Monitoring Varroa is an important part of beekeeping. It gives you an insight into when treatment may be required. If left unchecked varroa mites will build up exponentially to a point where the colony becomes nonviable.
Varroa affects the colony in many ways.
- Deformed wings which are shrivelled and adopt a ‘spaghetti’ like appearance;
- Stunted abdomens;
- general weakening of the colony;
- Patchy/ pepper pot brood patterns;
- High level infestations can be a direct cause of colony loss;
- The mite is also a vector of a number of viruses. Although bee viruses usually persist as unapparent infections and cause no overt signs of disease, they can dramatically affect honey bee health and shorten the lives of infected bees under certain conditions.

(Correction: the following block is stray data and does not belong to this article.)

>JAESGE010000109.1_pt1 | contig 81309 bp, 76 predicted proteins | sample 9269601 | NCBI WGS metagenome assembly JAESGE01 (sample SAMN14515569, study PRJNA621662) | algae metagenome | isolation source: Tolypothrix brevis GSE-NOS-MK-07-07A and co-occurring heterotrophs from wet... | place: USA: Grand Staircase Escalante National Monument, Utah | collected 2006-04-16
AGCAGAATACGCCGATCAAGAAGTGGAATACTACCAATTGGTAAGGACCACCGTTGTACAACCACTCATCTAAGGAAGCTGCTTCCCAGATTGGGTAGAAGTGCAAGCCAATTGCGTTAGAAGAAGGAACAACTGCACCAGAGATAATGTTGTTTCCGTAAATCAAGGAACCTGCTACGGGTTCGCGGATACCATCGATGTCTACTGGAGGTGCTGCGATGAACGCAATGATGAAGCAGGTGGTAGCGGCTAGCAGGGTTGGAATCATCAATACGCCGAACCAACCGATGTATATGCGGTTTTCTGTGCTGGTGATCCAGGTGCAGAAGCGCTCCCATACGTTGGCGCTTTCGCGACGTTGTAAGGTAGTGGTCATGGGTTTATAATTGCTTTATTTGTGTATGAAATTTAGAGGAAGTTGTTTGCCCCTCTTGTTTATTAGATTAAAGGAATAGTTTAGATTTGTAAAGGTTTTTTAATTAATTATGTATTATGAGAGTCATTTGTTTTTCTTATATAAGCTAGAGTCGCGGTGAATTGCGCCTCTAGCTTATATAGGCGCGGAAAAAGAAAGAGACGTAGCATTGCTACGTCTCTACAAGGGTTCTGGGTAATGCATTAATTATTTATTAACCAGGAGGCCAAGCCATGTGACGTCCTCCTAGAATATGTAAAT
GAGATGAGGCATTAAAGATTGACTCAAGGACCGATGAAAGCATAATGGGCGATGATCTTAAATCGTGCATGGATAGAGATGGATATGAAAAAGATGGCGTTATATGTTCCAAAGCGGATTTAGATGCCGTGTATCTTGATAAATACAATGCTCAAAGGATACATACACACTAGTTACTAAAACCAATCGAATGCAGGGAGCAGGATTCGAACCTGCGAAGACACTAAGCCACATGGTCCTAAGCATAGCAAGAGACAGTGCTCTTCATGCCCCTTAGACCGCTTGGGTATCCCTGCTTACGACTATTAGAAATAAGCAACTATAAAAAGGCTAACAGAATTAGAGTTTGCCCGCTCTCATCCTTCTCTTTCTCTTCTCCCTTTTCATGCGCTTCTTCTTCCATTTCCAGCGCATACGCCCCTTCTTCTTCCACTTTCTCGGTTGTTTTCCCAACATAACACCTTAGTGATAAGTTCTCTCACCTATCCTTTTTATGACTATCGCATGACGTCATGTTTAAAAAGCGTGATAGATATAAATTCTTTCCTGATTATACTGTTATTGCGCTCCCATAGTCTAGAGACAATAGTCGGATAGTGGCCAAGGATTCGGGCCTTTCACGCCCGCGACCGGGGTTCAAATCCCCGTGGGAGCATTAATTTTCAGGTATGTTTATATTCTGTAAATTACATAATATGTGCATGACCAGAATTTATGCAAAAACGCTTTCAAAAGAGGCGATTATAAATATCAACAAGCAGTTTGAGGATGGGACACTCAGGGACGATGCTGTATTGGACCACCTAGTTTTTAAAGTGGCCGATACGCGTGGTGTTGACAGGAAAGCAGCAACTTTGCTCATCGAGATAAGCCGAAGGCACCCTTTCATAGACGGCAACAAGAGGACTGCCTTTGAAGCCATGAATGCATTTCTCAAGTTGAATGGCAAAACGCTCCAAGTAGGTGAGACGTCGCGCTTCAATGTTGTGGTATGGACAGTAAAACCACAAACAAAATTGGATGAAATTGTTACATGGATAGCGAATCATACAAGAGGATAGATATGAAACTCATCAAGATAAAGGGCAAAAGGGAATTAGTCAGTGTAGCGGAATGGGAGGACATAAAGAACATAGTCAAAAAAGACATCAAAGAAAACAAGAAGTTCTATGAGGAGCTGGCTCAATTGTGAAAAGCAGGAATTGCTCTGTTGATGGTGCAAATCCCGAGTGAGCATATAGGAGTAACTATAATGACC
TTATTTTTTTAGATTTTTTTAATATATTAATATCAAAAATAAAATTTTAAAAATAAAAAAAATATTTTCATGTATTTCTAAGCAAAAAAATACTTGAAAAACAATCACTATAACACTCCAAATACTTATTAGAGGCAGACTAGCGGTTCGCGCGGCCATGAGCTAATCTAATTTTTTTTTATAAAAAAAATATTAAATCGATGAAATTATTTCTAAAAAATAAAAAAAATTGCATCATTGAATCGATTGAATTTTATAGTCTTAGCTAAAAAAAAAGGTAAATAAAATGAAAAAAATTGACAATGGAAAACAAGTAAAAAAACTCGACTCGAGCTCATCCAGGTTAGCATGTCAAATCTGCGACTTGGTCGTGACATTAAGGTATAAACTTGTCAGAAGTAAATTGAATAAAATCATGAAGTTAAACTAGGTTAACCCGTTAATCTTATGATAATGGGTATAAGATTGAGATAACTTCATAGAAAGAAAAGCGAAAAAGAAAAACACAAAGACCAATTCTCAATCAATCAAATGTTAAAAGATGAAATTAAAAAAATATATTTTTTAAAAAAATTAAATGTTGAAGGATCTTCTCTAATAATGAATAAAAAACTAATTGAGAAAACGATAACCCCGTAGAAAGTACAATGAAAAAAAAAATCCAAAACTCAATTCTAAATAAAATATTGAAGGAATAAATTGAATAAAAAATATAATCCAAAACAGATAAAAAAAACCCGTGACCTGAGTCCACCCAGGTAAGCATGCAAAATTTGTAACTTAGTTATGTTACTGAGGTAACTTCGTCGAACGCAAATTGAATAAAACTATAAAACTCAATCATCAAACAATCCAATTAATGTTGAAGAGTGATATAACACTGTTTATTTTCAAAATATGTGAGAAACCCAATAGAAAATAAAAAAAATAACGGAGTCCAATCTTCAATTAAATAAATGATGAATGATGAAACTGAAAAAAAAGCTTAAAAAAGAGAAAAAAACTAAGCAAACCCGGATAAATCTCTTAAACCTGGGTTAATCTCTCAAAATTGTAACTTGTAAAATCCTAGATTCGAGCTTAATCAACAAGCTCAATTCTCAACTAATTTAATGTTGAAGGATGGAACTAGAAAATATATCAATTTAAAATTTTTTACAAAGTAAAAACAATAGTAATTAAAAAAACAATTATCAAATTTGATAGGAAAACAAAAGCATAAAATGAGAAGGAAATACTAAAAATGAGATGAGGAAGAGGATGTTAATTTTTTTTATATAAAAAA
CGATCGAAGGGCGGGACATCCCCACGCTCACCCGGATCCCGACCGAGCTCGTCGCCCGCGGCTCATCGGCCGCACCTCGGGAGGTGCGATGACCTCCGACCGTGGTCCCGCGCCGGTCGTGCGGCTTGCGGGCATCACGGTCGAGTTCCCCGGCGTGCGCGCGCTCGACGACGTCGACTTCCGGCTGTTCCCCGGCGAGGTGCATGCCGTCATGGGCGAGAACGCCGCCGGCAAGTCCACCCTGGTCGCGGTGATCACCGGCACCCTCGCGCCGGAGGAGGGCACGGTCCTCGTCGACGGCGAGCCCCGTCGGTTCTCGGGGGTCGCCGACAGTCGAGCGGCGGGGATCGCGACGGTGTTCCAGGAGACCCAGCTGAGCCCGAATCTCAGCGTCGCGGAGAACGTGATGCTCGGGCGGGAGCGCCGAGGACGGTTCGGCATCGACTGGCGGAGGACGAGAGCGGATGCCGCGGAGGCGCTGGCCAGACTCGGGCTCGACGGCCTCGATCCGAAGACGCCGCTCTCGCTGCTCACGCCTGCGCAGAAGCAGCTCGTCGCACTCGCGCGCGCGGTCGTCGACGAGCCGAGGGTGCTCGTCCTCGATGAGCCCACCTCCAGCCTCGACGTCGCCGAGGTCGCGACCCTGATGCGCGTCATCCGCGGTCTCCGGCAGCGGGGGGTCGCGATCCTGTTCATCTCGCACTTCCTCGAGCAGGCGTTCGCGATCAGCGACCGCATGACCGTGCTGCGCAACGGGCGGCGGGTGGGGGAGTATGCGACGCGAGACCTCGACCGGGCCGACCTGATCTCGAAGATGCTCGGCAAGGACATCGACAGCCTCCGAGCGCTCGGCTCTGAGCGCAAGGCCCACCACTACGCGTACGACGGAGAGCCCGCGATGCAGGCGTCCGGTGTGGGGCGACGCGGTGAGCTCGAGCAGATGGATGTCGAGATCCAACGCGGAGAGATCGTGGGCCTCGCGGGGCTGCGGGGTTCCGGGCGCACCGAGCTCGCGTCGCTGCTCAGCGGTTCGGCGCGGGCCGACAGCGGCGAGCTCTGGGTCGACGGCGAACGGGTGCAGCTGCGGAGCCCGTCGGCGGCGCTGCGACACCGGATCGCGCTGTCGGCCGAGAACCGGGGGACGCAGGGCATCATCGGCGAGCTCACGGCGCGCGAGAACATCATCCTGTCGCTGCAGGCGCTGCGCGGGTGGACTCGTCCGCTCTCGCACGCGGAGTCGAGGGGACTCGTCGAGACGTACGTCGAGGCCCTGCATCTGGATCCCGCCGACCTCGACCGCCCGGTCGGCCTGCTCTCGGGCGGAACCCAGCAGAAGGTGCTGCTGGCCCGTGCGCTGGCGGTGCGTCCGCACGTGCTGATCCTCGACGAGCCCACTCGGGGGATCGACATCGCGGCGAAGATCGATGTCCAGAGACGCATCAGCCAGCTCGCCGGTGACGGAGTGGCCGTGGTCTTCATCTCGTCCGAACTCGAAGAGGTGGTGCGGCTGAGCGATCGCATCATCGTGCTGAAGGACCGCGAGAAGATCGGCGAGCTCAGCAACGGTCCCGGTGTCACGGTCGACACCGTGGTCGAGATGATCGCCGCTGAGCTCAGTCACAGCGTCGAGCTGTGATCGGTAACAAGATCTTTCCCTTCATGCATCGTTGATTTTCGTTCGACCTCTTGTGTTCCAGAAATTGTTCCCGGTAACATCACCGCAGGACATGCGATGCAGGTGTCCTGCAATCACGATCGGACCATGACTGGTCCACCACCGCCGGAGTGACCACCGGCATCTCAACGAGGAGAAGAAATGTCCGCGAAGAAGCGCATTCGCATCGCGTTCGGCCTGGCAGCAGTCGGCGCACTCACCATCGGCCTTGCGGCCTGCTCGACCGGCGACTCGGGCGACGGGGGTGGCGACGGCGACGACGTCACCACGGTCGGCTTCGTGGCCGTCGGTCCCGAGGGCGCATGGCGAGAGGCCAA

Source of information: Beebase
One of the easiest methods of estimating the number of varroa is by inserting the varroa board below the open mesh floor. Before you do, it’s worth drawing squares on to your board, as it will make counting easier. If you also give it a light coat of Vaseline it will hold any mites dropping onto the board.
The board is then inserted onto the runners under the mesh floor and left for 7 days, then removed, a count can then be made. The lines on the board aid counting. Many events though the year have an effect on the number of mites in a colony so the number you get now needs to be entered into a ‘varroa calculator’ follow the link below and follow the instructions.
The result will advise when you will need to treat your bees. Keep checking the varroa count through the season but don’t leave the board in when not in use it defeats the object of open mesh floors.
Varroa mite drop on a monitoring board
...but not everything on the monitoring board is varroa!